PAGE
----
1. The annual Lyrids meteor shower that began on Wednesday, April 16 can be viewed all over the world till April 25.
A composite image of Lyrid and non-Lyrid meteors, seen over New Mexico from April 21-23, 2012.
2. The meteor shower will peak on the night of April 22 and the morning of April 23 during which 15 to 20 meteors will fly across the sky per hour, according to NASA.
A Lyrid is captured flying over the earth at night in April 2012.
3. You can also spot Lyrids any night between the 16th and 25th. Since the Lyrids are known to produce bright meteors with persistent trains, they are visible in a clear, dark sky without a telescope.
The meteors will appear dusty and have bright lingering tails.
Find a spot away from light pollution, lie down, look up and you can’t miss “the beautiful river of stars near Lyra — a spiral arm of our Milky Way galaxy,” said Jane Houston Jones of NASA.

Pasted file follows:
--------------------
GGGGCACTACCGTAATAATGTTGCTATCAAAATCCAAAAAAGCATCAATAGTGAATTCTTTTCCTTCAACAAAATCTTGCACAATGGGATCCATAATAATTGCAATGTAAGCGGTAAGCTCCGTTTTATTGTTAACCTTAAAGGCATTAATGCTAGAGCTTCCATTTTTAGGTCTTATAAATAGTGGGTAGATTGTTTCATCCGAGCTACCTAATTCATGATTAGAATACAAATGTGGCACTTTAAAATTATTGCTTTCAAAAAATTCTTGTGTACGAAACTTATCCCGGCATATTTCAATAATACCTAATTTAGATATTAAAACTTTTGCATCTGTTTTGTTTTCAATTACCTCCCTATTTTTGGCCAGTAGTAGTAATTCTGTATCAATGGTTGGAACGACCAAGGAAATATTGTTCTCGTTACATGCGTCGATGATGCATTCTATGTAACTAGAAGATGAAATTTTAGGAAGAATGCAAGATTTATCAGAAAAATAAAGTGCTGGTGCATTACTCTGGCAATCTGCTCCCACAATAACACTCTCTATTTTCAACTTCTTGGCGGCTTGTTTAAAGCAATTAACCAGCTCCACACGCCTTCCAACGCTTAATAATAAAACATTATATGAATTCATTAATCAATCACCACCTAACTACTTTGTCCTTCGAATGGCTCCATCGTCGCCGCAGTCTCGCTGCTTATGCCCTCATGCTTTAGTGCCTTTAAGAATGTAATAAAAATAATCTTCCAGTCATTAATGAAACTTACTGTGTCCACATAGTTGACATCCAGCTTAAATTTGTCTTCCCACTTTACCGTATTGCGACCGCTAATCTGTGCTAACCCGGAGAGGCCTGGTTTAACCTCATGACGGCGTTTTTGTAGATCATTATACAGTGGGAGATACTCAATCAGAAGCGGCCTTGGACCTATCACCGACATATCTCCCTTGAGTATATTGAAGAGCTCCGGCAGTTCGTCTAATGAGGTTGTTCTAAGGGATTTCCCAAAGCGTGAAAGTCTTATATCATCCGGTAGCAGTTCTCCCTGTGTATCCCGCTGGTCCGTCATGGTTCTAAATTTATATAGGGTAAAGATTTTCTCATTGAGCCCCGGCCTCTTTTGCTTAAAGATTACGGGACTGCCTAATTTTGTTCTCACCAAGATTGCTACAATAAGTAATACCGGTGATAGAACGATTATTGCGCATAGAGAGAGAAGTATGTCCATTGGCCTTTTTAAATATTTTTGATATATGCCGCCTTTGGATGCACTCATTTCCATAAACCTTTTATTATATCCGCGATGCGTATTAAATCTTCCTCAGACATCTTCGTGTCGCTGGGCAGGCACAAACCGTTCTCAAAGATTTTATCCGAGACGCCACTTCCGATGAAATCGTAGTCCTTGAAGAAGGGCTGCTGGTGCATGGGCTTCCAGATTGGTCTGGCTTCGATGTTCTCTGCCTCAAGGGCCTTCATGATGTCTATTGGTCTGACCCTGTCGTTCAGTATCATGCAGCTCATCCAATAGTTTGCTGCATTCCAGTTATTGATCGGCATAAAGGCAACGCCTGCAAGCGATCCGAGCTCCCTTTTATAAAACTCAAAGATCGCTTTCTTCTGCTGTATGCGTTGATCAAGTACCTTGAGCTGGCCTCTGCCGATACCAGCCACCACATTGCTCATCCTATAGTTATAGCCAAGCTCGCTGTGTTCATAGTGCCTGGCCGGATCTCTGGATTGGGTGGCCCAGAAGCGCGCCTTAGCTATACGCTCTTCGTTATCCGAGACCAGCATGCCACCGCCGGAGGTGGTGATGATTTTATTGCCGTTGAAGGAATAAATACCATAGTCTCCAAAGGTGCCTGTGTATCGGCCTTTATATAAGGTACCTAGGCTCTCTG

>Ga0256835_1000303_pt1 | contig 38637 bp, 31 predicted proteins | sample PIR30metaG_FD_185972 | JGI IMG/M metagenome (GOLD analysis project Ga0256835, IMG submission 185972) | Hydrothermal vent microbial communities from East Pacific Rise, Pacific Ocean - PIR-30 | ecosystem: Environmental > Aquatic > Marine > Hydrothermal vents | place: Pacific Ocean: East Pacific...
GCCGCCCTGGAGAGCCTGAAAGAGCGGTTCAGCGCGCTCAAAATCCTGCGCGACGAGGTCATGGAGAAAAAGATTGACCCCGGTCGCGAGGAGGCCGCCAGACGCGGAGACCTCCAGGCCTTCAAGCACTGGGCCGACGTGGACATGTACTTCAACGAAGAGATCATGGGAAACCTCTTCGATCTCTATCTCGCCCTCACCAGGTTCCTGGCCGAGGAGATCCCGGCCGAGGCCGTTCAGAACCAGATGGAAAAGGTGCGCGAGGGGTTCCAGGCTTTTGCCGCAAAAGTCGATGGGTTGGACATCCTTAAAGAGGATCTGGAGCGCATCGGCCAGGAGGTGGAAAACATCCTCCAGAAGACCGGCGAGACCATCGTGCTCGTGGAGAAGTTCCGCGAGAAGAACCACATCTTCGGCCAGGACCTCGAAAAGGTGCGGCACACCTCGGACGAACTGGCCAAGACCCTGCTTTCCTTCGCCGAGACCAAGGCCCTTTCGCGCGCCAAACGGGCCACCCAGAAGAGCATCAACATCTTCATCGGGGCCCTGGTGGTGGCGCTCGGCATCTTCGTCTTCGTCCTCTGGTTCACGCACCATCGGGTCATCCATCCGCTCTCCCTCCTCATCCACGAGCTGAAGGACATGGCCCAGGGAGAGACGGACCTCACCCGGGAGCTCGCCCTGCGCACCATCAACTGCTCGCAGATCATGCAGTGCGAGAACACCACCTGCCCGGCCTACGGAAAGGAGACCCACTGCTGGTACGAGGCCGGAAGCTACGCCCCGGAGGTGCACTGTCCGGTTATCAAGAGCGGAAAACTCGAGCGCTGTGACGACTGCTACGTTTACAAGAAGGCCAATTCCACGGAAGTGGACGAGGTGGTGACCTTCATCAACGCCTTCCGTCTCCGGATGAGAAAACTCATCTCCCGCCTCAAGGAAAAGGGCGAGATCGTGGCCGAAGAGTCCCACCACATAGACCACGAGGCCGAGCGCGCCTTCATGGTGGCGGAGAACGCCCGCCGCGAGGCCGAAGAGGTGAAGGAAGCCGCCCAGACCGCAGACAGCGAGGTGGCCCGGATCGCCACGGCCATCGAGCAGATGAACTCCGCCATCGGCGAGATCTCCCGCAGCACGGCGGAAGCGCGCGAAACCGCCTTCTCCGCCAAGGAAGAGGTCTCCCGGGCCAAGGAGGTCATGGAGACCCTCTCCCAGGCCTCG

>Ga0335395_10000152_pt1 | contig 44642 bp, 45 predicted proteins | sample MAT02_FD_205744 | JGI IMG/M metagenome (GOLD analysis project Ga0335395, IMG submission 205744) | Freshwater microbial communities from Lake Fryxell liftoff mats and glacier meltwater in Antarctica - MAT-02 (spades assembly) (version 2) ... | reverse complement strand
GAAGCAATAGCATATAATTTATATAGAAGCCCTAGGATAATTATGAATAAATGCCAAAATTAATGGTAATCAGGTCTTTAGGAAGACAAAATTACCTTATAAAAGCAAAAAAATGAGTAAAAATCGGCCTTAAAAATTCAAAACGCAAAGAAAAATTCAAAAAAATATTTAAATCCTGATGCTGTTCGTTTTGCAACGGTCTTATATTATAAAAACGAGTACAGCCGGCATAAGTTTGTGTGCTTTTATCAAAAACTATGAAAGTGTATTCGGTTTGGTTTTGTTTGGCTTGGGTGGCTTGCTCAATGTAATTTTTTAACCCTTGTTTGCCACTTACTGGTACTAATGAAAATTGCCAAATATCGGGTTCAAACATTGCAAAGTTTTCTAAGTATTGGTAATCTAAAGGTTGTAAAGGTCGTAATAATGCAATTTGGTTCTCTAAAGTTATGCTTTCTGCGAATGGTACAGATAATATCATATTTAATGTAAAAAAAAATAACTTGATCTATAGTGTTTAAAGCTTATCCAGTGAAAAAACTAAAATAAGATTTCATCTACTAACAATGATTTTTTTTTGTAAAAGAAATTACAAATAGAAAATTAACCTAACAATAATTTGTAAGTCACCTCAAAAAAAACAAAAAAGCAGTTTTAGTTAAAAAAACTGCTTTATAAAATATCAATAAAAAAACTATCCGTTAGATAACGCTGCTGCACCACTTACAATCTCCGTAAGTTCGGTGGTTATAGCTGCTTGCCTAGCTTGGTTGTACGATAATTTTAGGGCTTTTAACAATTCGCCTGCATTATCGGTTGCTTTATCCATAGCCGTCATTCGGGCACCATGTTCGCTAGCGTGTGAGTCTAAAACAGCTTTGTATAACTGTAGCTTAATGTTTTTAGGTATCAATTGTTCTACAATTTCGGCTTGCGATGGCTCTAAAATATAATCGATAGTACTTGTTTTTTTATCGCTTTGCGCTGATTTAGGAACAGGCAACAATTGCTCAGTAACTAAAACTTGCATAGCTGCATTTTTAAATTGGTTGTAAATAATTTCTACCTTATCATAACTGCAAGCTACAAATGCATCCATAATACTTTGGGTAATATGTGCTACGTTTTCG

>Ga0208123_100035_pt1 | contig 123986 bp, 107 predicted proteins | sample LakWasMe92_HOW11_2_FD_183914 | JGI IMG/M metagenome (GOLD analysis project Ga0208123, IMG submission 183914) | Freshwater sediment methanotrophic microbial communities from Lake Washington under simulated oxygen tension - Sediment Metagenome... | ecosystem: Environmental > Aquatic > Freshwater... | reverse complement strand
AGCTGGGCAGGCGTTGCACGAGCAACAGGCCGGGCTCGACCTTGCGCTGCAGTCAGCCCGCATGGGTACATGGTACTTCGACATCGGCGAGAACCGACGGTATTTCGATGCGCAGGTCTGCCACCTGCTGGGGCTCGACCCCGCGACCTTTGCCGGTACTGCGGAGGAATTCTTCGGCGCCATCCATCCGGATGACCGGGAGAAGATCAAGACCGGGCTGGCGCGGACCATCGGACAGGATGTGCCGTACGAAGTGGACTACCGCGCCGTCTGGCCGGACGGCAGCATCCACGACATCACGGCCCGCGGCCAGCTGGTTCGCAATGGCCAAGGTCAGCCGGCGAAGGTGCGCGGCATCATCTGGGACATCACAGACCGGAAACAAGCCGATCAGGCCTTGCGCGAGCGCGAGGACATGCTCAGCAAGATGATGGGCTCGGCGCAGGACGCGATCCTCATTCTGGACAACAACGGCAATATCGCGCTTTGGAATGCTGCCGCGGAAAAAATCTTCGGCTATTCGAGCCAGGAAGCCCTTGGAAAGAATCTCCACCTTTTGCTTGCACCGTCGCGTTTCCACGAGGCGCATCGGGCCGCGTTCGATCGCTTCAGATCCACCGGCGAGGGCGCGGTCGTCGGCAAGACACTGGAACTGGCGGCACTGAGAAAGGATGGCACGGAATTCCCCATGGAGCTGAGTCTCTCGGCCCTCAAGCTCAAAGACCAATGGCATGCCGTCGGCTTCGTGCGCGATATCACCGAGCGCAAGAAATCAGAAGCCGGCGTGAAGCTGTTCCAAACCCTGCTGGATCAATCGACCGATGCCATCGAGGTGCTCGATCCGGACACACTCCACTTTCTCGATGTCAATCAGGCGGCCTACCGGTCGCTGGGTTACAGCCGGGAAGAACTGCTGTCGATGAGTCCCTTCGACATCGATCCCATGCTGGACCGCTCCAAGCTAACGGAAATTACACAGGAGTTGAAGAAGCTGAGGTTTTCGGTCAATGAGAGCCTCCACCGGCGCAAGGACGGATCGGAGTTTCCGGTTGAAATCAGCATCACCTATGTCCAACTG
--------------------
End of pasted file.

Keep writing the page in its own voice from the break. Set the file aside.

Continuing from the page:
4. This is one of the oldest known known meteor showers and is named after the constellation Lyra.
The point in the sky where the meteors seem to emerge from, known as the “radiant,” lies near Vega which is one of the brightest stars in the sky during this time.
According to NASA:
Lyrids are pieces of debris from the periodic Comet C/1861 G1 Thatcher and have been observed for more than 2,600 years. In mid-April of each year, Earth runs into the stream of debris from the comet, which causes the Lyrid meteor shower.